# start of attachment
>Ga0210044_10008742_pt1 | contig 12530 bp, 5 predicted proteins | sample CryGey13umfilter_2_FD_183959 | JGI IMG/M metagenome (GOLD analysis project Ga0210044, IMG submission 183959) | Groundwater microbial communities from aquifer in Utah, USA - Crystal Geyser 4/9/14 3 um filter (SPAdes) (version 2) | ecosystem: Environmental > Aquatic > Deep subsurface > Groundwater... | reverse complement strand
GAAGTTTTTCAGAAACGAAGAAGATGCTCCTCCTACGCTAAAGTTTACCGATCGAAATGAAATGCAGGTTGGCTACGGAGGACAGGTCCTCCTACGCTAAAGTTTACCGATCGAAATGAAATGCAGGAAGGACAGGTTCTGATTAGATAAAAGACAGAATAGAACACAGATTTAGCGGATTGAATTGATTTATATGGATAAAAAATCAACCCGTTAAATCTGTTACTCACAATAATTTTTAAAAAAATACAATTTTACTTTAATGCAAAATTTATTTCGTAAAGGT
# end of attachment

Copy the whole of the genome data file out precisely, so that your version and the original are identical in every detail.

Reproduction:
>Ga0210044_10008742_pt1 | contig 12530 bp, 5 predicted proteins | sample CryGey13umfilter_2_FD_183959 | JGI IMG/M metagenome (GOLD analysis project Ga0210044, IMG submission 183959) | Groundwater microbial communities from aquifer in Utah, USA - Crystal Geyser 4/9/14 3 um filter (SPAdes) (version 2) | ecosystem: Environmental > Aquatic > Deep subsurface > Groundwater... | reverse complement strand
GAAGTTTTTCAGAAACGAAGAAGATGCTCCTCCTACGCTAAAGTTTACCGATCGAAATGAAATGCAGGTTGGCTACGGAGGACAGGTCCTCCTACGCTAAAGTTTACCGATCGAAATGAAATGCAGGAAGGACAGGTTCTGATTAGATAAAAGACAGAATAGAACACAGATTTAGCGGATTGAATTGATTTATATGGATAAAAAATCAACCCGTTAAATCTGTTACTCACAATAATTTTTAAAAAAATACAATTTTACTTTAATGCAAAATTTATTTCGTAAAGGT